IN an address tl the state, Premier John Brumby said "out there it's been hell on earth". But he defiantly declared Victoria would put it's communities back together tonight." Authorities believe some o fthe blazes were deliberatly lit and police said arsonists could face murder charges and 25 years in prison. The toll already surpasses the 71 deaths in the Black Friday blaze of 1939 and the overall national death toll of 75 from Ash Wednesday in 1983. Twenty-two people remain in Melbourne's Alfred Hospital with dredful burns, 10 o fthem in crictical condition. Authorities will be searching the worst hit areas for days looking for bodies. The Kinglake region, about 80km north of melbourne has been the worst hit-550 homes ahve been razed and 55 deaths had been reported in the area as of last night as the 120,000ha inferno, known as the Kinglake Complex, gave locals little chance.
According to residents, much of the town of Kingslake, which suffered 10 deaths has been destroyed and nearby Marysville was wiped off the map as the fireball swept through on Saturday night and early yesterday. "It was a most horrible day. It's going to look like Hiroshima. I tell you, it's going to look like a nuclear bomb. There are animals dead all over the road, "Kingslake resident Dr Chris Harvey said. Six of the victims were in one car trying to outrun the inferno in Kinglake. Dr Harvey said the town was littered with burnt-out cars and he believed many contained bodies. Dr Harvey's daughters Victoria and Ali, in their 20's, told of a local man, Ross, who lost both his daughters and possibly a brother. " he apparently went to put his kids in the car, put them in, turned around to go grab something from the house, then his car was on fire with his kids in it and they burned," VIctoria said.
Almost the entire town of nearby Marysville in the picturesque Upper Yarra Valley was razed, with houses, shops, petrol stations and schools destroyed after the East Kilmore and Murrindindi Mill fires, merged to create the massive Kinglake Complex, which was last night still causing major headaches for firefighters. ten people were killed in Kinglake West and 12 in nearby St Andres. The heartbreaking Kinglake fatalities included four children found in one home. Rebecca Buchanan lost her son "Macca" Mackenzie, 15, her only daughter Neeve 9, and her brother Danny Clark, 37, in the Kinglake maelstrom. Ms Buchanan's mother Jenny Clark is seriously injured in hospital with burns to 30 per cent of her body after she tried desperately to save her grandchildren. Two young girls visiting from down the street also died as the group huddled inside Ms Clarke's home. Nine deaths were reported in Gippsland in the state's east as the 90,000ha CHurchill fire burned almost to the coast.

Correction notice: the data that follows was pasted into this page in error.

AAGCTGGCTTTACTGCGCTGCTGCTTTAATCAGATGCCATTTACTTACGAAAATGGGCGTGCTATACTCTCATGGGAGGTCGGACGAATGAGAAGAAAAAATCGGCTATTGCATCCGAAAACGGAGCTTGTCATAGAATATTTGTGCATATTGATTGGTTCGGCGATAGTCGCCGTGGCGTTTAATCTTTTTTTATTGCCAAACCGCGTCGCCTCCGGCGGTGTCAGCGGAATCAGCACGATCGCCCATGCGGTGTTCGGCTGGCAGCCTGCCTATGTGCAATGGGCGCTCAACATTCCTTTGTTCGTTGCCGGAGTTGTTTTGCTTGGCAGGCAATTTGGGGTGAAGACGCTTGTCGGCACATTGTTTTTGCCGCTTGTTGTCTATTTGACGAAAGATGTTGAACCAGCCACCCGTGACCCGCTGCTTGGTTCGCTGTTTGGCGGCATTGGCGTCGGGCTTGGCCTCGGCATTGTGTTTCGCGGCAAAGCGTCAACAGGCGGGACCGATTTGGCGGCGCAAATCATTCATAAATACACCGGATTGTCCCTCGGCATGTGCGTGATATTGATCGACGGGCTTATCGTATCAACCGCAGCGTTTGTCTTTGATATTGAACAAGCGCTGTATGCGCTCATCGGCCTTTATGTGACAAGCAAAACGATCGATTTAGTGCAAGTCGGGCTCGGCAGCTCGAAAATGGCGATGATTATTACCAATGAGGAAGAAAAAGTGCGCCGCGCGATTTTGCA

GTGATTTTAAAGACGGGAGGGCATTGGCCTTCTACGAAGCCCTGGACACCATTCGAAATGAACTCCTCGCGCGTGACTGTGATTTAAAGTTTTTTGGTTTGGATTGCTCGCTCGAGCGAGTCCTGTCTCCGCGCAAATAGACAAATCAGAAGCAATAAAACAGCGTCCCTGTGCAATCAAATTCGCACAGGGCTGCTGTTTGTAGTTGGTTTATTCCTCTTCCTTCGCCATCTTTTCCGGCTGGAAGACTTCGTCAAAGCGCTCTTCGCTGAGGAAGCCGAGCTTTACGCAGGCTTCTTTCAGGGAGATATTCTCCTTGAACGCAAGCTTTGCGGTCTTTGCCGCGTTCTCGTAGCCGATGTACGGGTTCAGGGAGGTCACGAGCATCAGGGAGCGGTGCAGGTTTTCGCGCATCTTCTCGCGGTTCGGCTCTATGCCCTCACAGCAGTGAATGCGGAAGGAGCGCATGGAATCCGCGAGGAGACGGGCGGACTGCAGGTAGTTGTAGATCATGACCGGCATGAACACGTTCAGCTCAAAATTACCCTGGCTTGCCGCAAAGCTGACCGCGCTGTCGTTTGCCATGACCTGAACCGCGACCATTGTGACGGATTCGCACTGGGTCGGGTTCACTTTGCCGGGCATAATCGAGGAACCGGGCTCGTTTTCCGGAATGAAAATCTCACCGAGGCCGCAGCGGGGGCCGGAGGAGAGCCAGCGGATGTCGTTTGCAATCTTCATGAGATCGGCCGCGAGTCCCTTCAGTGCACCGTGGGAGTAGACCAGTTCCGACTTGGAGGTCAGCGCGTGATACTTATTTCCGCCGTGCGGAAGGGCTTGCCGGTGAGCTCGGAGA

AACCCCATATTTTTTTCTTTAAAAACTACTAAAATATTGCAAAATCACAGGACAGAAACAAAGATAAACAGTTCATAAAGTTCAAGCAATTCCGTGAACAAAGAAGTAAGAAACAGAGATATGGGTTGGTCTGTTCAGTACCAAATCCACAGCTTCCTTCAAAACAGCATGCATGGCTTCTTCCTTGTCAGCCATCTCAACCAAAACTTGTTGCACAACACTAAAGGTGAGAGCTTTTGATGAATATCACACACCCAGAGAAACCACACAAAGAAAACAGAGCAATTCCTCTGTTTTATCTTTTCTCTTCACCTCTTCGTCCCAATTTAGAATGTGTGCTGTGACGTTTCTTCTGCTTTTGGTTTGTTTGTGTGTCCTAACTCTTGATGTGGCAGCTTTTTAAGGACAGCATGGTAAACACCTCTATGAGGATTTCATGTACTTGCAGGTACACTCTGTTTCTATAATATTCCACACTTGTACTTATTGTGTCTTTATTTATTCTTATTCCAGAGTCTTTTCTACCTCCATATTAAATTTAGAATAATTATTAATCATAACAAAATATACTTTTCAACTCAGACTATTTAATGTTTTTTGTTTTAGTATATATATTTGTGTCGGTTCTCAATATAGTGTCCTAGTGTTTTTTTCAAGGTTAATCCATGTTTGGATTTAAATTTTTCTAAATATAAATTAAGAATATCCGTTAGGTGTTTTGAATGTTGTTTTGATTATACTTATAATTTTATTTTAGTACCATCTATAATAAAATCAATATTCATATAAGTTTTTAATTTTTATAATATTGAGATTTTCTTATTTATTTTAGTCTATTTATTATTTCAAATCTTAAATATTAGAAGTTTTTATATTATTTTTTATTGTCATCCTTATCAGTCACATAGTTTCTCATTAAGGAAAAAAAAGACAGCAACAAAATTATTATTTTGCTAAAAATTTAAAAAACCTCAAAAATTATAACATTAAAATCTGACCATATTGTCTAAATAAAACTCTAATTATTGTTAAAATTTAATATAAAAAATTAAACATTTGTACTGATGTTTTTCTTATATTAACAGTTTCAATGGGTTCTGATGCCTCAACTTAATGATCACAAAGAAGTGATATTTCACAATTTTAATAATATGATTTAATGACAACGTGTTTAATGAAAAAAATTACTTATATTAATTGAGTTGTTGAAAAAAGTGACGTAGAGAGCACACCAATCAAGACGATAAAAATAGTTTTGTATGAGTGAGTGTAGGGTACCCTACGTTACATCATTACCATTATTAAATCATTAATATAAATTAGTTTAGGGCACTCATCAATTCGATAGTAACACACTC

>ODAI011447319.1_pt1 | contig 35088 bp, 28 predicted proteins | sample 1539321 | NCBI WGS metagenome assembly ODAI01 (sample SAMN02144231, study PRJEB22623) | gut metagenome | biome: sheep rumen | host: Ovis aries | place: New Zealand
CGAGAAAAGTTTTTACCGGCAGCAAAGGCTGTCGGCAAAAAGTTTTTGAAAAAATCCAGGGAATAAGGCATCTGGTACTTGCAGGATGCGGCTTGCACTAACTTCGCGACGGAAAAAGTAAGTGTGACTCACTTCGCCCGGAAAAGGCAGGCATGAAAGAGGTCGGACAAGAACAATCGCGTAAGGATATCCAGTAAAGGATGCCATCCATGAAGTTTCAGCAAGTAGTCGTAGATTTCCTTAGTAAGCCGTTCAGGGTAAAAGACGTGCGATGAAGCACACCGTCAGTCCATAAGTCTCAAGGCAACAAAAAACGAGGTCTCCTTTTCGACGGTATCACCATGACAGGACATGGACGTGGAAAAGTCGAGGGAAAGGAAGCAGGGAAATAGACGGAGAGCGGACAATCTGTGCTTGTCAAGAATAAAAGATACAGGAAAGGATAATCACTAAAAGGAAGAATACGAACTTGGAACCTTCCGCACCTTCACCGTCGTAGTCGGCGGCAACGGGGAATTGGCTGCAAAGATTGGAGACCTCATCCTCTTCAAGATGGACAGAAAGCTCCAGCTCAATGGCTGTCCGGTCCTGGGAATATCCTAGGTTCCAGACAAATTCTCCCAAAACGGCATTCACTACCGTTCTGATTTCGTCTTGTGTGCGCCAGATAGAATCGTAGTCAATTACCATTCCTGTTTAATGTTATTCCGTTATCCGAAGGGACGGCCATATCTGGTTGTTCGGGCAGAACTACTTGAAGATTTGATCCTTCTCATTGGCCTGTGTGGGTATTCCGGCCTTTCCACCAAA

The Bunyip Ridge fire burned 24,5000ha and torched the township of Labertouche on Saturday Four people are confirmed dead at Callignee, one at Upper Callignee, three at Hazlewood and one at jeeralang in Gippsland, the areas hit hardest by the Churchill blaze. At Strathewen, grieving widow Mary Avola, who escaped 40m flames that claimed her husband, has described him as a"hero" to the end". Mrs Avola 67, said her husband, Peter, put her life ahead of his as he told her to drive away from the fireball. The couple tried to save their family home in Chads Creek Rd, but left as the house burst into flames. Firefighters said last night the threat to twonships from the Bunyip Ridge and Churchil fires had subsided.
Hell and all its Fury
February 09, 2009
Total Devestation: Where the fires are Burning
1. Peats Ridge, Gosford: About 300ha burned in Brisbane Water NP and on private property. 50 trucks, 9 aircraft and 200 firefighters on the scene.
2. Dry Creek, Muswellbrook: More than 140ha burned in Wybong, 27km south west of Scone. 50 firefighters supported by water bombing aircraft. No properties threatened. One car destroyed.
3. Ways, Singleton: Three separate fires merged to burn about 1000ha in Wollemi NP, 25km northwest of Putty, No properties threatened.